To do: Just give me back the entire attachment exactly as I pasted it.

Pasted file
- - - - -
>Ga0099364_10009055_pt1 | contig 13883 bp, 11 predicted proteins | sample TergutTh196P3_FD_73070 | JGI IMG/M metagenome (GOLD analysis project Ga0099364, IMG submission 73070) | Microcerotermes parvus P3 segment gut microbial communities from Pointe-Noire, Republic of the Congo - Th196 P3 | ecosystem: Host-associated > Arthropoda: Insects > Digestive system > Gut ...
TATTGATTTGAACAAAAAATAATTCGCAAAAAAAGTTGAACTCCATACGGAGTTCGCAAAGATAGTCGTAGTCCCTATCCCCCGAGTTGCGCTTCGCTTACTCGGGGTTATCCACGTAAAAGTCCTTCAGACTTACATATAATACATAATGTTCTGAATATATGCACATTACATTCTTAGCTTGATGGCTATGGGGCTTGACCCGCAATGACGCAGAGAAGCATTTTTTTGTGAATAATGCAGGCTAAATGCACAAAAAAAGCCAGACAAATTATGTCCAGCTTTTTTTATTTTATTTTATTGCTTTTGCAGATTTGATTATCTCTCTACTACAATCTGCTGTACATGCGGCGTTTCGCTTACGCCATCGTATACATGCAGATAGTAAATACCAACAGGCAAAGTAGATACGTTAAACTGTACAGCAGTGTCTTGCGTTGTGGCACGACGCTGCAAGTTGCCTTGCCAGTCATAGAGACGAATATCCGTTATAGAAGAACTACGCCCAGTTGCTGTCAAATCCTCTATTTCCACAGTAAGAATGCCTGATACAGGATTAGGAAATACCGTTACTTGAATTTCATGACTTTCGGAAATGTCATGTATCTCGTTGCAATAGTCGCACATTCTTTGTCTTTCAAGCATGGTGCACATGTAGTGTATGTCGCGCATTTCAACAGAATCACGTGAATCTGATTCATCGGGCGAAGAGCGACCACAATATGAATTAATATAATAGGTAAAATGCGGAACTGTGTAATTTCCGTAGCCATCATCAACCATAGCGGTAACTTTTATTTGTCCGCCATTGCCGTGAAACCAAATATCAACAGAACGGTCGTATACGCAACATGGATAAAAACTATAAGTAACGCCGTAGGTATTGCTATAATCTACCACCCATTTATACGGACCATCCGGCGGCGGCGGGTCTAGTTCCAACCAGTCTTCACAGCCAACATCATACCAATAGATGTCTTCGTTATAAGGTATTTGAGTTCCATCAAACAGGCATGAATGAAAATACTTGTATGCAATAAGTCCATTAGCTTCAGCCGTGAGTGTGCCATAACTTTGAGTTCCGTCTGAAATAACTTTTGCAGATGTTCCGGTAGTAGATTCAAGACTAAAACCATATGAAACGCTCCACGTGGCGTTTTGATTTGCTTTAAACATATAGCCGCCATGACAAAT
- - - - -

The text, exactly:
>Ga0099364_10009055_pt1 | contig 13883 bp, 11 predicted proteins | sample TergutTh196P3_FD_73070 | JGI IMG/M metagenome (GOLD analysis project Ga0099364, IMG submission 73070) | Microcerotermes parvus P3 segment gut microbial communities from Pointe-Noire, Republic of the Congo - Th196 P3 | ecosystem: Host-associated > Arthropoda: Insects > Digestive system > Gut ...
TATTGATTTGAACAAAAAATAATTCGCAAAAAAAGTTGAACTCCATACGGAGTTCGCAAAGATAGTCGTAGTCCCTATCCCCCGAGTTGCGCTTCGCTTACTCGGGGTTATCCACGTAAAAGTCCTTCAGACTTACATATAATACATAATGTTCTGAATATATGCACATTACATTCTTAGCTTGATGGCTATGGGGCTTGACCCGCAATGACGCAGAGAAGCATTTTTTTGTGAATAATGCAGGCTAAATGCACAAAAAAAGCCAGACAAATTATGTCCAGCTTTTTTTATTTTATTTTATTGCTTTTGCAGATTTGATTATCTCTCTACTACAATCTGCTGTACATGCGGCGTTTCGCTTACGCCATCGTATACATGCAGATAGTAAATACCAACAGGCAAAGTAGATACGTTAAACTGTACAGCAGTGTCTTGCGTTGTGGCACGACGCTGCAAGTTGCCTTGCCAGTCATAGAGACGAATATCCGTTATAGAAGAACTACGCCCAGTTGCTGTCAAATCCTCTATTTCCACAGTAAGAATGCCTGATACAGGATTAGGAAATACCGTTACTTGAATTTCATGACTTTCGGAAATGTCATGTATCTCGTTGCAATAGTCGCACATTCTTTGTCTTTCAAGCATGGTGCACATGTAGTGTATGTCGCGCATTTCAACAGAATCACGTGAATCTGATTCATCGGGCGAAGAGCGACCACAATATGAATTAATATAATAGGTAAAATGCGGAACTGTGTAATTTCCGTAGCCATCATCAACCATAGCGGTAACTTTTATTTGTCCGCCATTGCCGTGAAACCAAATATCAACAGAACGGTCGTATACGCAACATGGATAAAAACTATAAGTAACGCCGTAGGTATTGCTATAATCTACCACCCATTTATACGGACCATCCGGCGGCGGCGGGTCTAGTTCCAACCAGTCTTCACAGCCAACATCATACCAATAGATGTCTTCGTTATAAGGTATTTGAGTTCCATCAAACAGGCATGAATGAAAATACTTGTATGCAATAAGTCCATTAGCTTCAGCCGTGAGTGTGCCATAACTTTGAGTTCCGTCTGAAATAACTTTTGCAGATGTTCCGGTAGTAGATTCAAGACTAAAACCATATGAAACGCTCCACGTGGCGTTTTGATTTGCTTTAAACATATAGCCGCCATGACAAAT